Why is flexible working a feminist issue?

Research shows that if women can work flexibly, then they are twice as likely to remain in the workforce post-pregnancy.

2nd Apr 2024

Why is flexible working a feminist issue?

Because without flexible working, we cannot have a gender equal world.

Research shows that if women can work flexibly, then they are twice as likely to remain in the workforce post-pregnancy and are also twice as likely to excel in their career if their husband or partner supports them with childcare.

Women carry more household duties (with or without children), we bear the lion’s share of childcare, spend more time getting ready for work because of social pressure, put up with more sexual harassment and microaggressions at work, we have painful periods, we go through the menopause, and so many other things… Flexible working makes these more manageable and enables us to still have a successful career alongside juggling these things!

In addition, flexible working, when culturally normalised, also means that men can take a greater burden of the household duties and childcare.

Not only is flexible working good for women, it’s also good for men who want to help women.

As Anthony Klotz said: "It’s not the silver bullet (there isn’t one), but I’d call it a gender-equity facilitating policy."

However, men are returning to work at a much faster rate than women, which creates an issue when it comes to recognition and progression, as presenteeism is still seen as a reliable indicator for performance.

This means that women who want to progress at the same rate as their male counterparts will have to survive in rigid environments.

And those who literally cannot manage work and life without flexible working will have to leave the workforce. Given that a study from McKinsey & Company found that if we fully utilise women in the UK by 2030, we will add £150 billion to our economy. This translates to almost a 7% jump in GDP.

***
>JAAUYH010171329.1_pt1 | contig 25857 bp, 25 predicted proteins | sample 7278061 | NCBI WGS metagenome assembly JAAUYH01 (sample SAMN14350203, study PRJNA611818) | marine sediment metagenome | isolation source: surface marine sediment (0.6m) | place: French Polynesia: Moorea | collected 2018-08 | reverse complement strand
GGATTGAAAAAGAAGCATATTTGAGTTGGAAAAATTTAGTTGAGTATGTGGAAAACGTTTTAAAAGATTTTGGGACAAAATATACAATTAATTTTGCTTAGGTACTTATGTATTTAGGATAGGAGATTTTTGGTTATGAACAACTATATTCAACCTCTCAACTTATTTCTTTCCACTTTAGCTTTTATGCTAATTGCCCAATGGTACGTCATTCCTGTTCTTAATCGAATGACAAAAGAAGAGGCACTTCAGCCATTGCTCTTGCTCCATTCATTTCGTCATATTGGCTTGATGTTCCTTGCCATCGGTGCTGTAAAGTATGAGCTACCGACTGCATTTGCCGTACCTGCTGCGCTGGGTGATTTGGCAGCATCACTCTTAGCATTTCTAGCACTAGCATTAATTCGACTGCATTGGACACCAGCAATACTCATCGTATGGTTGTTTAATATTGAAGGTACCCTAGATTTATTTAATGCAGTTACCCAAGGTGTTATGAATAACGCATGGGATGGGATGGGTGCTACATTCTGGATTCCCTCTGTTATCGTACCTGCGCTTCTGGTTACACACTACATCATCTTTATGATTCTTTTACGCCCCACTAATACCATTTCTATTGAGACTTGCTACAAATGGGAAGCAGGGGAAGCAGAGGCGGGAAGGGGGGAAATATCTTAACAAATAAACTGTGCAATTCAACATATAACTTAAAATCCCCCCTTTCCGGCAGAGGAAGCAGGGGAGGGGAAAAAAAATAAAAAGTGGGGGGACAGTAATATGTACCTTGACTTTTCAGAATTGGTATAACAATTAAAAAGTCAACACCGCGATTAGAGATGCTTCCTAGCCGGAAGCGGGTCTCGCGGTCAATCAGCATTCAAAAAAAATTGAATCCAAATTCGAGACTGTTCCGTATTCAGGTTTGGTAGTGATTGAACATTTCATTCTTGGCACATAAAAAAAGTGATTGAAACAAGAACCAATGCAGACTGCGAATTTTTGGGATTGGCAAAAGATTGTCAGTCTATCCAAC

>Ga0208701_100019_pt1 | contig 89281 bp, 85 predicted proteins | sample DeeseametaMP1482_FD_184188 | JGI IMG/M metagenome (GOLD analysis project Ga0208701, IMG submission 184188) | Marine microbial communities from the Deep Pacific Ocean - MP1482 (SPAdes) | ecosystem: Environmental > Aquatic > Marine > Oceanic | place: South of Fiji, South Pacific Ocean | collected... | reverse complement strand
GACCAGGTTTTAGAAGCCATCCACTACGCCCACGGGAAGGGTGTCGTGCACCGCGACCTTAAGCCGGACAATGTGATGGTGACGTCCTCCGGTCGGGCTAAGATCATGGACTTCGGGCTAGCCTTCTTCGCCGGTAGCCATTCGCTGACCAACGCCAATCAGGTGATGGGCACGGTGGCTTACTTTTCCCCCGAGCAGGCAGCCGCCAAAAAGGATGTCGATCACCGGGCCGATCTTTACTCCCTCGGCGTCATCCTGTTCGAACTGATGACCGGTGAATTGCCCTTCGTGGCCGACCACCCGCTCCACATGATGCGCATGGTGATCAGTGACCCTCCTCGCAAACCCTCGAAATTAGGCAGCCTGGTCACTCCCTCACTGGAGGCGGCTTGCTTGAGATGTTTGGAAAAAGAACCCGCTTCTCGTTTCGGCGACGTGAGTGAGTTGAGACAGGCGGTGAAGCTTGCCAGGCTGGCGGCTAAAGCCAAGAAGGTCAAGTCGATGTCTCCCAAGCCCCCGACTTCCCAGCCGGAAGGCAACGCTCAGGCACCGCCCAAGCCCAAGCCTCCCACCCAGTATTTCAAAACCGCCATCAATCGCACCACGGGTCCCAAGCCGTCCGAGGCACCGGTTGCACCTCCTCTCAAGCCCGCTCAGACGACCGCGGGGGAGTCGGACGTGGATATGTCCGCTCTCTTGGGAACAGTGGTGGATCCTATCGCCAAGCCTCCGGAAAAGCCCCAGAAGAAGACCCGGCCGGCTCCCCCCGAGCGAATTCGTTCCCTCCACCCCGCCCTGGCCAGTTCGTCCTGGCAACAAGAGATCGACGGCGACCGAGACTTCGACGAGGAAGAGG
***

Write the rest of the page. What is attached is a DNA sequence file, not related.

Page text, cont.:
Yet, we are still not getting it. Our data at Flexa shows that only 40% of companies are truly flexible. This is down from 50% immediately post-pandemic, and it’s continuing to decline.

But flexible working is not JUST a feminist issue

Flexible working is more inclusive working. Not just for women, but for people with disabilities, people of colour, neurodivergent individuals, people with disabilities, people with caring responsibilities, LGBTQIA+ individuals, people with mental health considerations, and people with chronic conditions.

How can we use flexible working to improve gender equality in the workplace?

Offer flexible working of some form.

Flexible working can be any number of things, from hybrid three days a week in the office through to fully remote. From a bit of flex on hours through to fully asynch. From a dog-friendly office, through to amazing enhanced parental leave. Flexible working is different for everyone,  but what’s for sure, is that it’s all about a level of choice within boundaries that work for both the company and the individual.

Normalise flexible working for everyone.

If you support and encourage flexible working, you are going to create a working environment in which people can thrive. If you tolerate or allow it, you will create a working environment in which some people can survive, but it will create an “othering” effect, where people have to justify the need for flexible working, and feel as if they are working in a different way to the norm.

This often results in a very unequal working environment, as those who work with the cultural norms are more likely to be rewarded.

Your company’s version of flexible working needs to be for all, regardless of whether it’s needed or just wanted. Men need to be encouraged to work flexibly in order to create an environment where flexible working is normalised and fair.

Be transparent about your employer value proposition.

While we do not have the right to demand our own version of flexible working, we do have the right to choose which company we work for.

You working environment should not suit literally everyone. Different people want different things. Being transparent about what’s on offer is essential to creating an inclusive hiring process.

By being transparent, you empower people to make an educated decision about whether your company is right for them. By not showcasing this information, you are disenfranchising them, and forcing them to apply to a role that may not be the right fit for them.

Put your EVP everywhere for people to see it. It’s crucial to building an inclusive hiring process, and we know this because Amplifi (Europe) increased the diversity in their pipeline by 65% through Flexa. Check out the case study here.